the popularly circulated images of Chinese gardens.? Mrs. Delany speaks at length of how a traditional English estate

was transformed by landscaping so that they had ?opened a view to the river?

and turning the deer out.? Although Mrs.

Delany sees the deer as ?beautiful enliveners? of a view, she seems to approve

in general of the changes to the house which although ?not entirely finished

according to the plan, is very handsome and convenient.?? It is notable that in ?Humphry Clinker,? Mrs

Baynard?s crippling attempts at landscaping included the (disastrous)

installation of a stream.? The mode for

Chinese architecture was popular enough for Lord Kames to bitterly declare it

the preferred mode of building before ?the Gothic? or the ?Greek? schools.

Attacking the Chinese style, Shebbeare?s ?Letters on the English Nation?

criticises the proliferation of the school that encouraged ?little bits of wood

standing in all directions.?? Morris? ?The

Architectural Remembrancer? claims that the Chinese school ??consists in

mere whim and chimera, without rules or order?? and regards the whole school as

a ?novelty,? much like the eighteenth century Gothic school. The eighteenth century Gothic resurgence, led by

Horace Walpole?s Strawberry Hill villa near Twickenham.? Taking the opportunity to ?exhibit specimens

of Gothic architecture,? the resurgence of the Gothic style quickly overtook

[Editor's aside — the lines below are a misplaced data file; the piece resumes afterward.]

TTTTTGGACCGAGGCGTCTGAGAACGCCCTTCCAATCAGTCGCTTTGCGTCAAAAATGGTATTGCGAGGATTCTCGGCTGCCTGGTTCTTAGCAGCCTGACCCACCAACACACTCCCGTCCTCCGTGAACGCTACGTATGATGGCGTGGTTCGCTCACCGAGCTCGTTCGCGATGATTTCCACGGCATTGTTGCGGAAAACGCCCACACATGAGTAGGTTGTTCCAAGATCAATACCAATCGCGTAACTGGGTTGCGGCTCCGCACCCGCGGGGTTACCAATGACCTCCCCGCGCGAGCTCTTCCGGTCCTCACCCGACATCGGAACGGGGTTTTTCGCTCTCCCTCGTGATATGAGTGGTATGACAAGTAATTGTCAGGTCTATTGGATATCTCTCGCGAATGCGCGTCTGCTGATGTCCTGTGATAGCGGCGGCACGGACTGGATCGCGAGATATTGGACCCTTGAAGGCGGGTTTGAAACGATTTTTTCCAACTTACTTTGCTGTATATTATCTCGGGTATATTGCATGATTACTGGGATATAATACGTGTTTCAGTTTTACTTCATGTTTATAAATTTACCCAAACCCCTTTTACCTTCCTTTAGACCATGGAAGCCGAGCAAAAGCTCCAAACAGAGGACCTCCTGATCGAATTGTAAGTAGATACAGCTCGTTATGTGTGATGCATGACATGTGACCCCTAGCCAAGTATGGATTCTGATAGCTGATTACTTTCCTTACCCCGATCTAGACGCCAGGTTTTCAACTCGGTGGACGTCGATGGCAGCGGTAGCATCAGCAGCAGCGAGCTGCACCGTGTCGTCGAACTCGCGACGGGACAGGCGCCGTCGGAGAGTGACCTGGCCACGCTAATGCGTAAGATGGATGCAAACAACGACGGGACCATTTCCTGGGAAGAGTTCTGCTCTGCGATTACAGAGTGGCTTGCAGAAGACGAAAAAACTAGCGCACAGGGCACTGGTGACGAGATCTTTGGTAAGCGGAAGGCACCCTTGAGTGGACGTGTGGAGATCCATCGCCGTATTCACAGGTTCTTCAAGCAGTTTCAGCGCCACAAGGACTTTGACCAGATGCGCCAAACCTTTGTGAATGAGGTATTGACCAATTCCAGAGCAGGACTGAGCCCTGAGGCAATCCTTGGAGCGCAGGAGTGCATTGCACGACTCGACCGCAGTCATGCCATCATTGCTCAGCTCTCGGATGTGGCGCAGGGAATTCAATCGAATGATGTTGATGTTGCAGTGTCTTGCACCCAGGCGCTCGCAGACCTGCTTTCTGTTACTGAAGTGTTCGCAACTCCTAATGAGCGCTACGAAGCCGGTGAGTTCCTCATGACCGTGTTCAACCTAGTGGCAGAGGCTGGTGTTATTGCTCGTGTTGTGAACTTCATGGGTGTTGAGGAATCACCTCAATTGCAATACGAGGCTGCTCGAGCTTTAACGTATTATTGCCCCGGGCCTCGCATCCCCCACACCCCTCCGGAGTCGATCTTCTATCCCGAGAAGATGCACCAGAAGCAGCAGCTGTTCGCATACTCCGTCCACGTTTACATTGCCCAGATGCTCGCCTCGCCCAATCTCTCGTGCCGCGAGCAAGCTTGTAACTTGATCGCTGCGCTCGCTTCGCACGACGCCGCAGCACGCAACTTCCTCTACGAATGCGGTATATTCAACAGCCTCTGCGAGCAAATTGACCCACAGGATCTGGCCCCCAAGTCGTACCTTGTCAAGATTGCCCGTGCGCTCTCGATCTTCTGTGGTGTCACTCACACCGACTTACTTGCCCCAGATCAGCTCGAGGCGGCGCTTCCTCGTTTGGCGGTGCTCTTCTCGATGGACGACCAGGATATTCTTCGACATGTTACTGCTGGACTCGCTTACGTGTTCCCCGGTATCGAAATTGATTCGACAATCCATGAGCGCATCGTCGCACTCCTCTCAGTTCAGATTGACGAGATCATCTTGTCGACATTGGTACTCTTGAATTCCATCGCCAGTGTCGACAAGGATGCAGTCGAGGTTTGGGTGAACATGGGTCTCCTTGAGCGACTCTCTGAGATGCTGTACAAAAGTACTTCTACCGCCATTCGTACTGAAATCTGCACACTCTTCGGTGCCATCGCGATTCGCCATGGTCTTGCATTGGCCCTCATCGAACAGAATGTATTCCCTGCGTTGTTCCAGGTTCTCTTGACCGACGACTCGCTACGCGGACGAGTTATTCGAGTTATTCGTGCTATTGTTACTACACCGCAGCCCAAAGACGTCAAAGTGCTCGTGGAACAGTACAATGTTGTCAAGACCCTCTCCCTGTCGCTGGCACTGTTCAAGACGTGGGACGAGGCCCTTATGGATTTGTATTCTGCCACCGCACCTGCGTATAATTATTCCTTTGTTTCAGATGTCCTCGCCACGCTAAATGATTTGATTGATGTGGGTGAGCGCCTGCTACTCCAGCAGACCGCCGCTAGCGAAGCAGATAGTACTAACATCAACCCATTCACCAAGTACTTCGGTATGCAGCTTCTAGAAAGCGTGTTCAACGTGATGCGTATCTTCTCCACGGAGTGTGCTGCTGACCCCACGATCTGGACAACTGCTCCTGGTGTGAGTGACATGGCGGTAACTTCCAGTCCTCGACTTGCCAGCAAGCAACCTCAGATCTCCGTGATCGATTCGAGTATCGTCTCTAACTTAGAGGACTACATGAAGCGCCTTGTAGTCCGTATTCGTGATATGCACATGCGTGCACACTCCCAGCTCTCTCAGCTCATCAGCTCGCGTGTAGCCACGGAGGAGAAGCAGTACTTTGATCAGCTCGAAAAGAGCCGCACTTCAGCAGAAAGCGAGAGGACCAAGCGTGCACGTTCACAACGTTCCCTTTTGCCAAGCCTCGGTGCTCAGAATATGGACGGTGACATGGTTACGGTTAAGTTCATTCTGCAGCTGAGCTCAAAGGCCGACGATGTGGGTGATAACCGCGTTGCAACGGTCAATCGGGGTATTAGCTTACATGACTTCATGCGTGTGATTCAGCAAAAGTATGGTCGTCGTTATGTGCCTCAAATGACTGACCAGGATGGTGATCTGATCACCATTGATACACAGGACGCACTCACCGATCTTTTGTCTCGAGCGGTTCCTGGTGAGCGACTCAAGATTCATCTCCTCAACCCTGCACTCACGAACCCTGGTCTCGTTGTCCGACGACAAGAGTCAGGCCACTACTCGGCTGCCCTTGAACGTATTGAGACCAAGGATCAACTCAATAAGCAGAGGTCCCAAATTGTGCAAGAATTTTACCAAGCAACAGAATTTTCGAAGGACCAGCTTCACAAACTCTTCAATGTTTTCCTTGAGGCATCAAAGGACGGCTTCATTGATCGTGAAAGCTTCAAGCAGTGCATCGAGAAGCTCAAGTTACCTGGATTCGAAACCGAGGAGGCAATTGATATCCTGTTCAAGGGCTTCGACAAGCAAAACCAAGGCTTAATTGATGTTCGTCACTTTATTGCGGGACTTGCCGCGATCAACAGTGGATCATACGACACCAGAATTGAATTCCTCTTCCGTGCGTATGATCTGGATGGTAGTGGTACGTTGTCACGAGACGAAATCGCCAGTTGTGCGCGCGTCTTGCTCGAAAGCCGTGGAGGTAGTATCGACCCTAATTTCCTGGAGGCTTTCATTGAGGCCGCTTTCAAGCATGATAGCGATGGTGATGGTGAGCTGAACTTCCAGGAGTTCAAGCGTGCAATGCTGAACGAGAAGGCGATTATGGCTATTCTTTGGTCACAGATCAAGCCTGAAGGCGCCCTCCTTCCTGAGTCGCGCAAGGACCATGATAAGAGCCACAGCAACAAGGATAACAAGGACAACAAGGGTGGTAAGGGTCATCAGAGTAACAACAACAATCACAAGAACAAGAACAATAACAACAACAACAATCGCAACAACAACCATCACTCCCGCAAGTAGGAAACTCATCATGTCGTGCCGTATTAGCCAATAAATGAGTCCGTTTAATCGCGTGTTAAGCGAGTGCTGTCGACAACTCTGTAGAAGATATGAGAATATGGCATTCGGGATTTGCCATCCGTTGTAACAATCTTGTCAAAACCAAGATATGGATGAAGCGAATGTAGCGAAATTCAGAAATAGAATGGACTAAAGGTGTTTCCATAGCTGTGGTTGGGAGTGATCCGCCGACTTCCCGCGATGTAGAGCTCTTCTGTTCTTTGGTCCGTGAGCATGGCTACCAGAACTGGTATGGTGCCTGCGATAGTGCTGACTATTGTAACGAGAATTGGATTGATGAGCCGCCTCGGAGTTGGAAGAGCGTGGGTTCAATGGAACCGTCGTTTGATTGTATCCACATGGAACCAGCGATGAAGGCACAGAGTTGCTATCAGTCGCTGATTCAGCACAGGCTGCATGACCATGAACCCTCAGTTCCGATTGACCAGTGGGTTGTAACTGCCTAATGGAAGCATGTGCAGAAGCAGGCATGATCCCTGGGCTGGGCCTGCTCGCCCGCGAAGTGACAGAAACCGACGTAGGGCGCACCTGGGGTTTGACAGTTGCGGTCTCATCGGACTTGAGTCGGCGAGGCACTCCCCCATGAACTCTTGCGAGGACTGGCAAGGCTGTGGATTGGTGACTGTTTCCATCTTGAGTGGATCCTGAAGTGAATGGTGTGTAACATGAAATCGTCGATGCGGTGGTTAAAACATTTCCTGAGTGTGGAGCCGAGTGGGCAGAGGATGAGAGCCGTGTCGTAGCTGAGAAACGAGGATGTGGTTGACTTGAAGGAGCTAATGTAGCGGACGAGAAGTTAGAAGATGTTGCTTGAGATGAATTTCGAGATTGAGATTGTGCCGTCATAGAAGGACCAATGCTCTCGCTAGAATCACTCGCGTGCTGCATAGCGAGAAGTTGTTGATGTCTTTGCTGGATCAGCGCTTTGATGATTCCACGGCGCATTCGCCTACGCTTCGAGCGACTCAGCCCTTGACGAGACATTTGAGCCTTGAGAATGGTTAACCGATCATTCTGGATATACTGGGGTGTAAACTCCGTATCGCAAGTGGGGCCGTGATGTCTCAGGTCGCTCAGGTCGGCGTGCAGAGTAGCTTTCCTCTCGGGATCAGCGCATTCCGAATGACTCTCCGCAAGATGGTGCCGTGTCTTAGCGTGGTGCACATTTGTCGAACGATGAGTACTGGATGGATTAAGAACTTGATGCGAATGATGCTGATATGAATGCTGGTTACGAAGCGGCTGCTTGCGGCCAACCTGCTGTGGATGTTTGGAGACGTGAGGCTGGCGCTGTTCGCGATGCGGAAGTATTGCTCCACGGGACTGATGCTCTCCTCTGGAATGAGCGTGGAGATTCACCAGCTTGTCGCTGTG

the Palladian school.? Shebbeare?s ?Letters

on the English Nation? demonstrate some hostility to the Gothic school

although this likely to be more of an aesthetic hostility as opposed to

anything deeper, as he reflects on the ?minute unmeaning carvings which are

found in the Gothic chapels of a thousand years standing? and the hundreds of

houses with ?porches in that taste.? The ?novelty? styles (Gothic/Chinese) physically

contrast well with the Palladian buildings of the eighteenth century, yet all

were ?tasteful? and approved of.?

Although the novelty fads belong more to Regency England and people of

the echelon of the Macaroni, the age of the great town house brought out these

absurdly different styles.? The

Palladian school, although the height of traditional good taste, was criticised

for its ignorance of life in Britain.?

Open atria and mosaic flooring in halls are never advisable in wet

climates, and it was for such inadequacies of the school that it was condemned.